Illinois has one of the highest sales tax rates in the nation, tied for 10th place among states.  Four states do not impose a sales tax.  In our state, the sales tax is primarily a tax on real property.  Very few services are taxes.  Only 19 of the 168 types of service transactions are taxed in Illinois.  That low number is why some are calling for expanding the sales tax to more services as a way to balance the state budget.

The list of exemptions and reductions in the rate of tax on sales continues to grow.  Receiving some reduction in the 6.25 percent state tax rate are purchases for food and drugs, farm supply inputs, manufacturing equipment, and renewable fuels.  Charitable organization purchases are also exempted.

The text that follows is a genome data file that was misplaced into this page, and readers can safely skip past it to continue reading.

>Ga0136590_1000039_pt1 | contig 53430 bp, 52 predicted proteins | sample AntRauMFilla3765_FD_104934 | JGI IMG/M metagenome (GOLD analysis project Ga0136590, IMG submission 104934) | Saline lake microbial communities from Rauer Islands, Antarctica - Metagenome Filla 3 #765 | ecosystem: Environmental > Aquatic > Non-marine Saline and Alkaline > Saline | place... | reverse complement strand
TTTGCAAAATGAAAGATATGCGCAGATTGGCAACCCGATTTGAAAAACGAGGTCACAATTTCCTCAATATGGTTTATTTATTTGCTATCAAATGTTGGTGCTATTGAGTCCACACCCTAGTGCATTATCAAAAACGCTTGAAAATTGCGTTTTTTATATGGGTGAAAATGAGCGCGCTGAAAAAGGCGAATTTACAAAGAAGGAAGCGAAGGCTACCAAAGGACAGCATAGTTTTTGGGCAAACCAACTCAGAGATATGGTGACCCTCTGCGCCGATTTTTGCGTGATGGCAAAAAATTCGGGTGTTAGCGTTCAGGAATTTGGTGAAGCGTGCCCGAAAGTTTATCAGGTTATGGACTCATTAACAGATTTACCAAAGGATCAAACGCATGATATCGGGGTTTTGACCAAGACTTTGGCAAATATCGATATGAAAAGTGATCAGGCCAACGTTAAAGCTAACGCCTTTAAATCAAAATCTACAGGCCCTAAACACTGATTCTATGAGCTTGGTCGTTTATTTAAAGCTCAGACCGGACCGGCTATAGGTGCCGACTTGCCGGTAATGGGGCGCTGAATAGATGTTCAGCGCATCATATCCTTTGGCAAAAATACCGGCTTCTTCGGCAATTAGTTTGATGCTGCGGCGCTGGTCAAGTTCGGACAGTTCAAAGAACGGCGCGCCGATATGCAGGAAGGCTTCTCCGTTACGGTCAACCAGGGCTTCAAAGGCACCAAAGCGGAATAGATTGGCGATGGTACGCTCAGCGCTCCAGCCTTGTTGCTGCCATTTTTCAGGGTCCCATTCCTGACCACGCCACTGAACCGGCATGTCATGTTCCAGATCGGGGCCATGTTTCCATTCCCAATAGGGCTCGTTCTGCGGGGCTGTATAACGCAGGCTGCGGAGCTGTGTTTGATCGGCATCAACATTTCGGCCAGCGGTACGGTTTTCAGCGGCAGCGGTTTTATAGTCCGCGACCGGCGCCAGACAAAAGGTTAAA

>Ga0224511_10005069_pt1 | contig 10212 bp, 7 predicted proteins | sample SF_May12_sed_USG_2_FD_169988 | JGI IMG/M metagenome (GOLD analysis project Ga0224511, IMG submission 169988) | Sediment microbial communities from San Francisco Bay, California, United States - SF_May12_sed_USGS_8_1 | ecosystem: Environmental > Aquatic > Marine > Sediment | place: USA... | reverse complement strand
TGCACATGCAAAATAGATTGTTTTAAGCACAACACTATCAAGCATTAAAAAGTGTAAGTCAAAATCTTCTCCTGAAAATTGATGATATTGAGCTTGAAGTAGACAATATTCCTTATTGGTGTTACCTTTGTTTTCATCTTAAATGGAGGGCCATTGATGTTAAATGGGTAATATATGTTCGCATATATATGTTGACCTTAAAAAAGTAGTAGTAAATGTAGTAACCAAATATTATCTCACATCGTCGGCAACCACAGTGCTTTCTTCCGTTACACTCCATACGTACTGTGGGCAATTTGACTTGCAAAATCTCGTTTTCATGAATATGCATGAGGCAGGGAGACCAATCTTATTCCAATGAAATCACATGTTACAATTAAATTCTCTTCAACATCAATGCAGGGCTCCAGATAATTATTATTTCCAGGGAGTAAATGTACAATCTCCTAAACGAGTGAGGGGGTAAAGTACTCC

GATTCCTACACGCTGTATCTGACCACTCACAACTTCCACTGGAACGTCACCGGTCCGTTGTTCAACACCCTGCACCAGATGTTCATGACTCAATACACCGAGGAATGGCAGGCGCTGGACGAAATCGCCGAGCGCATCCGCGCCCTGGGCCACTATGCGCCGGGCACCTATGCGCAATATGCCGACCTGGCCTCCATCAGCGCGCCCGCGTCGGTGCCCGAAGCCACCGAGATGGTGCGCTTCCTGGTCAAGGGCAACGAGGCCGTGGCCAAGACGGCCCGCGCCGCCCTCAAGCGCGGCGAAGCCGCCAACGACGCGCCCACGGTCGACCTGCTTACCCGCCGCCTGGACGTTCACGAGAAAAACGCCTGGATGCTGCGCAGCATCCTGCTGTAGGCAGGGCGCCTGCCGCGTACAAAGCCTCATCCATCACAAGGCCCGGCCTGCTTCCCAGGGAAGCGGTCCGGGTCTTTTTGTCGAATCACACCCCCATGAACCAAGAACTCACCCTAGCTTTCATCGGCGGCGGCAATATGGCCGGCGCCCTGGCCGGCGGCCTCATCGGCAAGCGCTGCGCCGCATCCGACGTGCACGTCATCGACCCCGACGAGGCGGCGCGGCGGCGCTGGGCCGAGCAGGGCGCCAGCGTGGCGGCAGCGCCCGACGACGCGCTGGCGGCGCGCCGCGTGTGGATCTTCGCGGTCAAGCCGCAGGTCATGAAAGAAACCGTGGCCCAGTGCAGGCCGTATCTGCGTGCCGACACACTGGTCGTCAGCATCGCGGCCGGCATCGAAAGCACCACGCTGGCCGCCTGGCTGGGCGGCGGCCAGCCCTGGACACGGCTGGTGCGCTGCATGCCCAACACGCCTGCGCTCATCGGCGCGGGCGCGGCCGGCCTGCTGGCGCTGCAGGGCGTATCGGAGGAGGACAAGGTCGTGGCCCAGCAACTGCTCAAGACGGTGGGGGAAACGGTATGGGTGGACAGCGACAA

The sales tax rate can be increased by home-rule communities and by referenda for public safety.  The highest sales tax in a municipality goes to Rosemont with its 10.25 percent rate.  Chicago and many nearby communities tax at the 10 percent level.

The Internet has greatly affected virtually all facets of economic activity, including the states’ sales tax revenues.  Currently, online retailers are subject to Illinois sales taxes if they have a physical presence in the state.  The Department of Revenue estimated that over $143 million of sales taxes related to online commerce went unpaid in FY2008.  Uncollected taxes are expected to grow to $163 million this year.

Illinois is participating in the Streamlined Sales Tax Project to simplify and modernize sales and use tax collection and administration.  The goal is to substantially reduce or eliminate the costs and burdens of sales tax compliance for businesses through simplified laws and administrative policies.